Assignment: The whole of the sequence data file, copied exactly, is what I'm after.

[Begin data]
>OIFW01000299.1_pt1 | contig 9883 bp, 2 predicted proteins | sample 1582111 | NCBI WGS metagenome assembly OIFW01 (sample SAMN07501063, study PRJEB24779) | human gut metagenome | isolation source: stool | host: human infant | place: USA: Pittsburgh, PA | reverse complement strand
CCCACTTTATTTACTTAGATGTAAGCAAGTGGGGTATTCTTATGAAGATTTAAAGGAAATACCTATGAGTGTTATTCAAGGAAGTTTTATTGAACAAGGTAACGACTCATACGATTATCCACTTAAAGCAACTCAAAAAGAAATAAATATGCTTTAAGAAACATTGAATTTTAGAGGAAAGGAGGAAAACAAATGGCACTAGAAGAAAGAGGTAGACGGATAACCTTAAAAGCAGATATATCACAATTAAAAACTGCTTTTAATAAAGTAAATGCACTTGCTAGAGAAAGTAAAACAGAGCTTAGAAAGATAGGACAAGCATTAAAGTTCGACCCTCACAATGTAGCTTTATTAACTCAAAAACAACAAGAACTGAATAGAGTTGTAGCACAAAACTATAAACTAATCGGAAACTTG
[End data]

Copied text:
>OIFW01000299.1_pt1 | contig 9883 bp, 2 predicted proteins | sample 1582111 | NCBI WGS metagenome assembly OIFW01 (sample SAMN07501063, study PRJEB24779) | human gut metagenome | isolation source: stool | host: human infant | place: USA: Pittsburgh, PA | reverse complement strand
CCCACTTTATTTACTTAGATGTAAGCAAGTGGGGTATTCTTATGAAGATTTAAAGGAAATACCTATGAGTGTTATTCAAGGAAGTTTTATTGAACAAGGTAACGACTCATACGATTATCCACTTAAAGCAACTCAAAAAGAAATAAATATGCTTTAAGAAACATTGAATTTTAGAGGAAAGGAGGAAAACAAATGGCACTAGAAGAAAGAGGTAGACGGATAACCTTAAAAGCAGATATATCACAATTAAAAACTGCTTTTAATAAAGTAAATGCACTTGCTAGAGAAAGTAAAACAGAGCTTAGAAAGATAGGACAAGCATTAAAGTTCGACCCTCACAATGTAGCTTTATTAACTCAAAAACAACAAGAACTGAATAGAGTTGTAGCACAAAACTATAAACTAATCGGAAACTTG